State v. Smith

Annotate this Case

570 P.2d 409 (1977)

31 Or.App. 321

STATE of Oregon, Respondent, v. Harold Asbury SMITH, Appellant.

Court of Appeals of Oregon.

Argued and Submitted September 22, 1977.

Decided October 24, 1977.

Michael C. Haines, Oregon City, argued the cause and filed the brief for appellant.

James C. Rhodes, Asst. Atty. Gen., Salem, argued the cause for respondent. With him on the brief were James A. Redden, Atty. Gen. and W. Michael Gillette, Sol. Gen., Salem.



Defendant appeals his conviction for driving under the influence of intoxicating liquor under the former ORS 483.992(2).[1] In October 1976, the district court granted defendant's pretrial motion suppressing his admissions that he was driving the motor vehicle. The state appealed this ruling to the circuit court which reversed the holding of the district court and remanded the case for trial.[2] In March of 1977, defendant was *410 convicted in the district court by jury verdict. The sole claim of error is that his admissions of driving should not have been considered by the jury because there was no independent evidence that a crime had been committed as required by ORS 136.425.

The facts are in dispute; however, viewing the evidence in a light most favorable to the state, we can discern the following occurred. An Oregon State Police officer, while on patrol in the city of Portland, saw a vehicle on a lawn just off of a public street. There was two to three inches of snow on the street and the lawn. Tire tracks in the snow led from the street up to the vehicle. The defendant and two other persons were near the front of the vehicle which had a flat tire. The hood of the car was still warm. Defendant was trying to make the jack work in order to change the tire. The car was owned by defendant. The officer had been by this location approximately one-half hour earlier and the car was not there at that time.

The officer inquired of defendant what the problem was, defendant replied he drove the car up on the lawn to change the tire. Since he could not get the jack to operate the defendant requested that the officer call a tow truck, which was done. The officer concluded from talking to the defendant and observing his movements that he was under the influence of intoxicating liquor. The defendant became belligerent, upset and antagonistic toward the officer. He then said he didn't want a tow truck since he put the car up there he could get it off. The defendant testified at trial that a third person who left before the police arrived had driven the vehicle up on the lawn.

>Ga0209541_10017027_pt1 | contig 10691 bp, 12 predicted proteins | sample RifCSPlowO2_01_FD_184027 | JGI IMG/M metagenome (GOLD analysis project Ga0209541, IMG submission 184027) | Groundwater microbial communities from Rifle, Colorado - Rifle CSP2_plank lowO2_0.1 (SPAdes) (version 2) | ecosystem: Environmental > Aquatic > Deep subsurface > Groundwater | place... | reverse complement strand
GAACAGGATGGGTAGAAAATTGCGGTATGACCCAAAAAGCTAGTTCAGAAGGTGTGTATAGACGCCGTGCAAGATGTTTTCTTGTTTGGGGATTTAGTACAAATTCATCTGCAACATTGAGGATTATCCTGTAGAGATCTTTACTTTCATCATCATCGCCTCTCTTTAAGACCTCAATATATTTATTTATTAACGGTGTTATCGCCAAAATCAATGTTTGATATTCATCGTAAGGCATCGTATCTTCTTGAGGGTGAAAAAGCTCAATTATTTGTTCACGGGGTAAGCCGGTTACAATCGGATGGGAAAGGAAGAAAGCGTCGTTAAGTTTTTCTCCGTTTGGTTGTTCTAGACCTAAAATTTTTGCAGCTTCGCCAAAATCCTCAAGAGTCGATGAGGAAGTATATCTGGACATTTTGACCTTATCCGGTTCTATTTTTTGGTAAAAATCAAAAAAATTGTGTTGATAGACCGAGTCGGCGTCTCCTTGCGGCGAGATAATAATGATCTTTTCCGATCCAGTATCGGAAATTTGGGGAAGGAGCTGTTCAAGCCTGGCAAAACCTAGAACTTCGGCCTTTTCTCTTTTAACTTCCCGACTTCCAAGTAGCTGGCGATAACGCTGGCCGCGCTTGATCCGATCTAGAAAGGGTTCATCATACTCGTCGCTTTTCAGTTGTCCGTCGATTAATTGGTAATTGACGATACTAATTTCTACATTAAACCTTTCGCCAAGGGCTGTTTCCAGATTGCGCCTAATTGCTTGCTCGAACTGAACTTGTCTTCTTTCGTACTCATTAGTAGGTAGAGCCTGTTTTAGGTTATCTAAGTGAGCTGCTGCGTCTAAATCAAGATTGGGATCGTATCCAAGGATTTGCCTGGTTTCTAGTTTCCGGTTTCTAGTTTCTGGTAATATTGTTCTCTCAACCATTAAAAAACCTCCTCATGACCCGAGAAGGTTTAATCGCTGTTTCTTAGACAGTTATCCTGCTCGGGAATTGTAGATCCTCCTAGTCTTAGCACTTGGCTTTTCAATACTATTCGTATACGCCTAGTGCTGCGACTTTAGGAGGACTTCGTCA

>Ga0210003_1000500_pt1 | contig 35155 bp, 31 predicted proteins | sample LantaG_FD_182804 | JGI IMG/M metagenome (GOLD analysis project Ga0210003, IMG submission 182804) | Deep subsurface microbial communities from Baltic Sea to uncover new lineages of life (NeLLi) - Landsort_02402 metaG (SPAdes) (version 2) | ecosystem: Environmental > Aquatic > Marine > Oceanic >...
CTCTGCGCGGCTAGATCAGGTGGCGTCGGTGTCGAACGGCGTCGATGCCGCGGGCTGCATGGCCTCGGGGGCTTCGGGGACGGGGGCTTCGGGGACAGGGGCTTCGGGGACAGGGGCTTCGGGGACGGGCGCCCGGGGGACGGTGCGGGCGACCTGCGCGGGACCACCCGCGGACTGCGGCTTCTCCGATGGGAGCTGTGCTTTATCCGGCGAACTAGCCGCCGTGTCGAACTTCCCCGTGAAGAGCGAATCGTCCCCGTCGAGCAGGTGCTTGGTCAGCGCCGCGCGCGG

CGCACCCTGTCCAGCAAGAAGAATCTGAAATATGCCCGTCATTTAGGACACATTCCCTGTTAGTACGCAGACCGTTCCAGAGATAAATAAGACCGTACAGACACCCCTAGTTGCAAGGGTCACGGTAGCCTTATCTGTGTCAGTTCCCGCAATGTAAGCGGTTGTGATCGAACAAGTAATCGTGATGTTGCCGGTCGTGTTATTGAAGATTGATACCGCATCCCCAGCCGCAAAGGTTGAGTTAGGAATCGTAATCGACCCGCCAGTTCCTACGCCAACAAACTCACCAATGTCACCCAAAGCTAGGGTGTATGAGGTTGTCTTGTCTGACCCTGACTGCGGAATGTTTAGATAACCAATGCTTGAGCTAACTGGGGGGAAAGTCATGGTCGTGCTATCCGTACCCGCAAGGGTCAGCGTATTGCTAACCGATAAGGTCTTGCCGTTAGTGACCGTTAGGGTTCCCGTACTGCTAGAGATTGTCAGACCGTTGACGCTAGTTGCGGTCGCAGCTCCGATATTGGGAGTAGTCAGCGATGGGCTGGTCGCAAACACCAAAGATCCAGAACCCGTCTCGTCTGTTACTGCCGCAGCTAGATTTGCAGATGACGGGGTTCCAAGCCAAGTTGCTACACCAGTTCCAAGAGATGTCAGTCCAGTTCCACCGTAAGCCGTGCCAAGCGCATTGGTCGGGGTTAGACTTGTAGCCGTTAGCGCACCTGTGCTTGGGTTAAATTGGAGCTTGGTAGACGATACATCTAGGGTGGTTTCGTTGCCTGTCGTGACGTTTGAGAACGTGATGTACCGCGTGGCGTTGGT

Regarding admissions of a defendant, ORS 136.425(1) provides, in material part:

"* * * nor is a confession only sufficient to warrant his conviction without some other proof that the crime had been committed."

The Oregon Supreme Court interpreted this statute in State of Oregon v. Watts, 208 Or. 407, 301 P.2d 1035 (1956):

"* * * Under this statute it is necessary that the corpus delicti be proven aliunde the confession; that is, the evidence must show the commission of the crime independent of the declarations of the accused. * * * It is, therefore, clear that, while the confession may be used to show who perpetrated a crime, it must first be legally shown that a crime was committed."

ORS 136.425 does not control the admissibility of defendant's statements or affect their status as evidence in the case. The section provides, if the state depends upon the admissions, they do not suffice for conviction "without some other proof." If the admissions are corroborated they may be considered and weighed by the jury in determining the defendant's guilt. State v. Schleigh, 210 Or. 155, 310 P.2d 341 (1957). The "other proof" need not identify the defendant as the guilty person, but must indicate that the crime has been committed. State v. Paquin, 229 Or. 555, 368 P.2d 85 (1962).